Catching dinner has surprised us with some of the most cherished memories of our adventure. Cooking from scratch for 4-6 hungry crew means that we are all eating better than any other times of our lives. Luckily we have plenty of fresh fish, and time to make homemade yoghurt, oven baked bread, kim chi, and ahem…. brownies!
The vast coast of Mainland Mexico provided the fish stories for Part 2; you can read about Baja fishing in Part 1.
One of the most special places we’ve visited was Isla Isabel, known as the Galapagos of Mexico. This small volcanic island has a Jurassic vibe with rivers of birds continually flying above. A national park protects large populations of nesting frigate birds and blue footed boobies, and abundant iguanas and other colorful lizards skitter about. Underwater is a thriving ecosystem, with schooling fish galore and large predatory jacks patrolling the depths. In this abundant zone we speared an incredible pelagic predator: Pacific crevalle jacks, 16 pounds of darting fish to handle. (Check out the rest of our visit to the gorgeous Isla Isabel in our post.)
Still dreaming of large tropical fish like yellowfin tuna and dorado, we talked to local fishermen in Mazatlan and discovered they likely wouldn’t show up until later in the summer. They also mentioned that as we headed south we’d have a better chance of finding these warm water species. They explained that Cabo Corrientes, south of Puerto Vallarta, is kind of like the Point Conception of Mexico, a geographical dividing point; upon passing it tropical game fish might be found.
As we rounded Cabo Corrientes the water temps shot up into the 80s and that night dozens of 4 inch squid jumped onto our boat. We collected them all, 40 in total and saved them for bait. I awoke the next morning before dawn to shouts. Ryan had woken at first light, baited a rod with our squid, and caught a gorgeous 20 pound yellowfin ahi tuna before sunrise, our first one!
Leaving Chamela Bay we had a two night sail in front of us, and the second day, 20 miles offshore, I spotted some birds on a floating log. A couple dozen turtles also lounged, and knowing that flotsam like this creates its own eco-system, I jumped in. An underwater wonderland with 100+ foot visibility greeted us and for hours we dove what came to be affectionately known as “The Magic Log”.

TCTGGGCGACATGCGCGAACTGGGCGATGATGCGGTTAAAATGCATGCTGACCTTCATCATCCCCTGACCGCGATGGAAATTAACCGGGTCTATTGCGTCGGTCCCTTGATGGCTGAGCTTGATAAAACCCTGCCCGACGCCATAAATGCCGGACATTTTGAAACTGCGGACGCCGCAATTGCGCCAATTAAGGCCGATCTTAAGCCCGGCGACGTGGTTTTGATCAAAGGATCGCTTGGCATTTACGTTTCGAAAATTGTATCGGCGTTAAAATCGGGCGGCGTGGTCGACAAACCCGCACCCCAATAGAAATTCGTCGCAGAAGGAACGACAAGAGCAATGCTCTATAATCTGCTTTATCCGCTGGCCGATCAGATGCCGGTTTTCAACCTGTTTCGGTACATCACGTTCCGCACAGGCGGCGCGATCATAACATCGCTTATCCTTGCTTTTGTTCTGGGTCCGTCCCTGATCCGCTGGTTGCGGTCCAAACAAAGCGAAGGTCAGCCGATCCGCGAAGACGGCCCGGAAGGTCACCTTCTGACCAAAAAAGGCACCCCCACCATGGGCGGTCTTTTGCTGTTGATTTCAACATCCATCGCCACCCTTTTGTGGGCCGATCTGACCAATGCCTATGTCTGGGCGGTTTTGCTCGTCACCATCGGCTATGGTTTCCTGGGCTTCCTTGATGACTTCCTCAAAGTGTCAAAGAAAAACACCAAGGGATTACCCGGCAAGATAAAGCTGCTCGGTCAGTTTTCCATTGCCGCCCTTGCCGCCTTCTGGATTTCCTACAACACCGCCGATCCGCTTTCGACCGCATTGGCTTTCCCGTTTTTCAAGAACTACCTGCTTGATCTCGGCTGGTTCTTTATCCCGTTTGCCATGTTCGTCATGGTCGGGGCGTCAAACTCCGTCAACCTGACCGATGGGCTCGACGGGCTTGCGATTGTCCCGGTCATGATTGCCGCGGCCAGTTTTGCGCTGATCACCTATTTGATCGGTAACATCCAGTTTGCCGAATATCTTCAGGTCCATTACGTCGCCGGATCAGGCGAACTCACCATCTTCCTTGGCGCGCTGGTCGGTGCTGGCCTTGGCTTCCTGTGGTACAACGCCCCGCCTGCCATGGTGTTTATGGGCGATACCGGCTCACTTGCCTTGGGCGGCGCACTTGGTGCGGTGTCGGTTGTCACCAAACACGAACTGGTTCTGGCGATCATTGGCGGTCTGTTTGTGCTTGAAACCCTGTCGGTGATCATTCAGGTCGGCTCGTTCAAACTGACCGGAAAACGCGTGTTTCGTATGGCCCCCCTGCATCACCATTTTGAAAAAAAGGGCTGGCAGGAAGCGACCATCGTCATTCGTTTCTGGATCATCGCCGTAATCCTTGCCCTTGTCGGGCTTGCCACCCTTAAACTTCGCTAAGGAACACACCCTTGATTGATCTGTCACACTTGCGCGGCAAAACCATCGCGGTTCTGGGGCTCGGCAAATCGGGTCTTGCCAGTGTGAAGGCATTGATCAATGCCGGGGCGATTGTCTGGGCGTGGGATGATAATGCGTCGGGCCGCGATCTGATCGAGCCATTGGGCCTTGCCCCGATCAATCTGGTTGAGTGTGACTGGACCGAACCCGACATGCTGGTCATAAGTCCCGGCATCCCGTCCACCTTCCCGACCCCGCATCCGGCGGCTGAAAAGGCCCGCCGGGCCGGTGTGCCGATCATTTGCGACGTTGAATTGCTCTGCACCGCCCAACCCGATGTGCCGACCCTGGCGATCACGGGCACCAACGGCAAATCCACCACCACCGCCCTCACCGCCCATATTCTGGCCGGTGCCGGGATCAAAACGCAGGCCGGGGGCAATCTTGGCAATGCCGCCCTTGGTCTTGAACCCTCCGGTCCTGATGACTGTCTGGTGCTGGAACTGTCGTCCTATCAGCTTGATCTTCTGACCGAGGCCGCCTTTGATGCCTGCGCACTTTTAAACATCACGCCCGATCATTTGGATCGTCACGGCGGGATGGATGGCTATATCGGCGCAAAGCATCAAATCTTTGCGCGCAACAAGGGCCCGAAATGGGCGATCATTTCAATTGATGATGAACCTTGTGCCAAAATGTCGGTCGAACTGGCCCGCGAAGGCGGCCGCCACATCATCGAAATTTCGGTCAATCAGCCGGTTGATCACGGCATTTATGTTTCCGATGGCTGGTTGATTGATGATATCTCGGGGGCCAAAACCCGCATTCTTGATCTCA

Schools of thousands of tropical fish swirled around, dozens of turtles visited cleaning stations, where scores of fish cleaned them, and small sharks patrolled below. Hundreds of small dorado and skipjack tuna flitted in and out of the scene. We couldn’t pull ourselves away until finally, sunburnt and cameras “full”, we departed from the wonderland of the magic log.
Our biggest fish story happens just south of Zihuatenejo at Rocas de Potosi, a chain of guano encrusted rocks which look like a herd of white elephants heading out to sea. After a successful speardive, we sailed south at sunset when we heard yet again the cedar plug zinging. The line pulled heavy and low and as I tightened the drag something kept pulling line off the reel with strong, regular pulls.
The reel was getting hot with all the friction when finally I was able to make some headway, pulling line in and then 100 yards behind the boat we saw a full size marlin surface. We all stared at each other in amazement and worked as a team to keep the marlin on the port side of the boat so we could tire out the muscles on one side, making it easier to bring him near.
This is a prize fish that always deserves to be caught and released. We tried to remove the hook and release him. I brought him to the boat twice over a half hour, each time we leaned over to try to get the hook out and release him he suddenly tugged away, stripping line with steady, rhythmic pulls. Finally Kristian had a go and brought him to the boat a third time.
As we tried to free him he broke the line and swam off into the depths. He must have been hooked near a sensitive spot, the only reason we could have brought him to the boat so many times with 30 pound test line. Marlin stun prey with a hit of their bills, so perhaps he wacked the cedar plug and by happenstance struck the tender flesh near his eye. He was huge, and the hook was probably just like a splinter to him, released soon by the sea. It was a dignified ending to a cedar plug that had brought us so many memorable fish dinners.
We spent our last month in Oaxaca, and finally came across dorado (AKA mahi mahi). These highly prized sportsfish gleam gold and green, leap acrobatically in the air and have a sweet white flesh which our fishing book proclaims “Food Value: None Better.”
The Mexican ones have been smaller than the 4 foot, 25 pounders I’d often catch in Hawaii and a local fisherman explained that in the winter they catch large ones, which he thinks come to mate off the coast. Every February they start catching little ones, which just get larger and larger as the year goes on. Dorado amazingly can grow to 20 pounds in one year and reach sexual maturity after 6 months. They are highly fecund and are thus a very sustainable (not to mention great tasting) fish to target.
While we love to surf, dive, fish, and explore, the Green Coconut Run is also sailing to spread awareness of the importance of Marine Reserves and sustainable fishing. In order to avoid the collapse of fish stocks, scientists suggest the use of marine reserves to provide habitat for mature fish to grow and reproduce plentifully. By ensuring fish can reproduce, it allows future generations to also enjoy seafood and sustains fishing livelihoods.
Check out our blog on a man who is crowd funding a new marine protected area in Mexico. We will continue to highlight success stories like this throughout our voyage.